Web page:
Pluto Moons Need Names
This photo provided and annotated by NASA/Hubble Space Telescope shows the five moons in their orbits around Pluto. The smallest moons no more than 20 miles (32 kilometers) across were discovered in that past two years and are currently referred to as P4 and P5. Astronomers announced a contest Monday, Feb. 11, 2013 to name the two tiny moons. Twelve choices are available at the website plutorocks. (AP Photo/NASA/Hubble Space Telescope)
FILE - This file image provided by NASA on Feb. 22, 2006 from it's Hubble Space Telescope shows Pluto and three of it's five moons. Astronomers announced a contest Monday, Feb. 11, 2013 to name the two tiny moons of Pluto discovered over the past two years. Twelve choices are available at the website plutorocks. (AP Photo/NASA, File)
Cape Canaveral, Fla. — Want to name Pluto’s two tiniest moons? Then you’ll need to dig deep into mythology.
Astronomers announced a contest yesterday to name the two itty-bitty moons of Pluto discovered over the past two years.
Pluto is the Roman equivalent of the Greek’s Hades, lord of the underworld, and its three bigger moons have related mythological names: Charon, the ferryman of Hades; Nix for the night goddess; and the multi-headed monster Hydra.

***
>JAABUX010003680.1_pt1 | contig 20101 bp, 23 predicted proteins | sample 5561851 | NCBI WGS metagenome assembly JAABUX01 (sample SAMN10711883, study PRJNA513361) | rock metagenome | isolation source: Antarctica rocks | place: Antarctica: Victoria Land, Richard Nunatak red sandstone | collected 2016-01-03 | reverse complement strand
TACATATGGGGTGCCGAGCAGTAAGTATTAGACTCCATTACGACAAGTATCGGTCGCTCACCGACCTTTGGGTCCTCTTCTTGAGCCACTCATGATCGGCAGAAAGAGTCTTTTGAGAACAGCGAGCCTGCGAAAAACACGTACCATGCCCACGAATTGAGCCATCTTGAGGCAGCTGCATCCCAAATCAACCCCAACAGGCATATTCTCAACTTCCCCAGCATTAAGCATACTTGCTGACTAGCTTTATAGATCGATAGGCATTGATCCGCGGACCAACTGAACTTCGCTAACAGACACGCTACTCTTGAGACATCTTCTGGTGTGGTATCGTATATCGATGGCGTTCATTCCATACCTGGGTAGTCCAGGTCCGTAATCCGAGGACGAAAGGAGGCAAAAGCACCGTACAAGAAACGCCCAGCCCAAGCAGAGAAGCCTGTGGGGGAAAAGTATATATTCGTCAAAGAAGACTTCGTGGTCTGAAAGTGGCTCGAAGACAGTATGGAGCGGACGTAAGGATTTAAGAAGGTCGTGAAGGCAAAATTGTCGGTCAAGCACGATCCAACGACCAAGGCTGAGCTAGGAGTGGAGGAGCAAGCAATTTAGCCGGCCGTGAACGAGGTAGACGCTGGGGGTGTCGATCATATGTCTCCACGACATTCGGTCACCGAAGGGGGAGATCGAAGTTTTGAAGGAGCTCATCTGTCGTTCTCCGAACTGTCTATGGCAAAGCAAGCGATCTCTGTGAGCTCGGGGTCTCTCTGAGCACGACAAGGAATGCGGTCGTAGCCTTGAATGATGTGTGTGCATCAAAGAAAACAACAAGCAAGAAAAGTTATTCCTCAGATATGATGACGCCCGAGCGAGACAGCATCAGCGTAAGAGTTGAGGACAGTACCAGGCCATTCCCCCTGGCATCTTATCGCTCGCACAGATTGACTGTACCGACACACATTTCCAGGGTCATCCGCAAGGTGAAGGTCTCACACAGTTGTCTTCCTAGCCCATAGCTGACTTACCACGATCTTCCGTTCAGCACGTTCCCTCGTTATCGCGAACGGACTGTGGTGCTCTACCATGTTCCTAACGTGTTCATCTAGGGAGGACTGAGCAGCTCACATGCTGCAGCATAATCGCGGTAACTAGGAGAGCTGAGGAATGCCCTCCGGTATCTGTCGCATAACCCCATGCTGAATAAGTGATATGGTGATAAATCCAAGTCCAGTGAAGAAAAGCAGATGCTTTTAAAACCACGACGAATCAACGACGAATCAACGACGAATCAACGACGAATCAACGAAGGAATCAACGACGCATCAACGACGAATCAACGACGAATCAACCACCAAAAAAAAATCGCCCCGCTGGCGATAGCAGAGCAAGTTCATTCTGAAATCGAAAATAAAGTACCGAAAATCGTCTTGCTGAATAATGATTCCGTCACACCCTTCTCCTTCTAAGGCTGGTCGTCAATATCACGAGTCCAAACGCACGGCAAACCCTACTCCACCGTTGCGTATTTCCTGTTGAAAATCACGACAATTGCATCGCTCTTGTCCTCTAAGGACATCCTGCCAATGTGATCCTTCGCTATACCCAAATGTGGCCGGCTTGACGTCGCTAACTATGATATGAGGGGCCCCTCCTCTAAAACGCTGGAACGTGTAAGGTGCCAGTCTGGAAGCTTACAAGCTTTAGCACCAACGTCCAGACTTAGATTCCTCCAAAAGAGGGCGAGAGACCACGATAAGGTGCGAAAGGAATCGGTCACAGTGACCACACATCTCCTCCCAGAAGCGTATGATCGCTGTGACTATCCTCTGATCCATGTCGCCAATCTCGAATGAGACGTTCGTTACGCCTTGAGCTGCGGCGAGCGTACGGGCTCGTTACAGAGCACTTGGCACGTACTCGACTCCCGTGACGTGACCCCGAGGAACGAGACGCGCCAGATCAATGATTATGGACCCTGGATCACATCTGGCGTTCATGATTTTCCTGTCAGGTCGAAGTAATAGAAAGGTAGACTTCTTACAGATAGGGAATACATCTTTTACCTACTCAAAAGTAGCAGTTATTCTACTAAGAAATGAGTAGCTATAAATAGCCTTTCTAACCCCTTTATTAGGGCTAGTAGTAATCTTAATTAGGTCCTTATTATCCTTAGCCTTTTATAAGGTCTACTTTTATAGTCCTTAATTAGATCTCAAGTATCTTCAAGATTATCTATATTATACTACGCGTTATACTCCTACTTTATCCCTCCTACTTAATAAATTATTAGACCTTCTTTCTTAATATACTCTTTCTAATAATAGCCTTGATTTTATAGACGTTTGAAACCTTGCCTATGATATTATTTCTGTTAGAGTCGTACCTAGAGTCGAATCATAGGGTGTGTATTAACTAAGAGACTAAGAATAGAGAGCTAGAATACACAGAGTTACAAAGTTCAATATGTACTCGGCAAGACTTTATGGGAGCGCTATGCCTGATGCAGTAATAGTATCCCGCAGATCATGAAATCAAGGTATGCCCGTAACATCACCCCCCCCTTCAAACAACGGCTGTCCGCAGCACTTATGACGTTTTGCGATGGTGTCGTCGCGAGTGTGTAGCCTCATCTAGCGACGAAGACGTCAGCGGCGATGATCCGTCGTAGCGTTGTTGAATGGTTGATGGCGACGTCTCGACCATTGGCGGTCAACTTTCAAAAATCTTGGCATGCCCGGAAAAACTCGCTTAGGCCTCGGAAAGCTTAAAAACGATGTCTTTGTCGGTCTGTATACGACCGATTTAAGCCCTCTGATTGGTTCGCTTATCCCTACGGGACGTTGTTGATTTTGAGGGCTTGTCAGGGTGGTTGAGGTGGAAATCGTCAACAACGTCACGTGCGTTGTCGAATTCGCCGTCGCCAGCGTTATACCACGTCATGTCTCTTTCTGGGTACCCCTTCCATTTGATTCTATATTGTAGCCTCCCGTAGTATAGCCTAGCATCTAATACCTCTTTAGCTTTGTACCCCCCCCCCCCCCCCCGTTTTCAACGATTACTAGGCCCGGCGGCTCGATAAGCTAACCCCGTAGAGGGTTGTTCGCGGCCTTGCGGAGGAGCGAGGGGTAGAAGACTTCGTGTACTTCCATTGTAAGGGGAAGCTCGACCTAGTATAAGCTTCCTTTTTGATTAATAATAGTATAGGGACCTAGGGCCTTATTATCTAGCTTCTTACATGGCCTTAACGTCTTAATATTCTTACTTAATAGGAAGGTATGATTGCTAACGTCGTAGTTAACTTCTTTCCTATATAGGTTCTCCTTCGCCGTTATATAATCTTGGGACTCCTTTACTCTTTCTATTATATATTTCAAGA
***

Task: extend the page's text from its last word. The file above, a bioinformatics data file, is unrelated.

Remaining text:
The two unnamed moons — no more than 15 to 20 miles across — need similarly shady references. Right now, they go by the bland titles of P4 and P5.
Online voting will last two weeks, ending Feb. 25. Twelve choices are available at the website http://www.plutorocks.com.
Among the choices: Hercules, the hero who slew Hydra; Obol, the coin put in the mouths of the dead as payment to Charon; Cerebrus, the three-headed dog guarding the gates of the underworld; Orpheus, the musician and poet who used his talents to get his wife, Eurydice, out of the underworld only to lose her by looking back: Eurydice; and Styx, the river to the underworld.
As of yesterday afternoon, Styx and Cerebrus were leading. The vote tally is updated hourly.
“The Greeks were great storytellers, and they have given us a colorful cast of characters to work with,” said Mark Showalter, senior research scientist at SETI Institute’s Carl Sagan Center in Mountain View, Calif.
He and other astronomers who discovered the two mini-moons using the Hubble Space Telescope will make the winning selections.
Write-in name suggestions are welcomed, but they need to come from Greek or Roman mythology and deal with the underworld.
The name for the planetoid, or dwarf planet near the outer fringes of the solar system came from a little English girl. Pluto’s discoverer, Clyde Tombaugh, liked that the first two letters were the same as the initials of late American astronomer Percival Lowell. Tombaugh discovered Pluto in 1930 using the Lowell Observatory in Flagstaff, Ariz.
NASA’s New Horizons spacecraft is en route to Pluto, arriving in 2015 on the first robotic flyby ever of the planetoid.
The winning moon names will need final approval by the International Astronomical Union.
Hopefully, there won’t be any conflicts like when the name Nix was picked. The night goddess actually is spelled Nyx, but an asteroid already had the moniker so the proper spelling for the moon had to be nixed.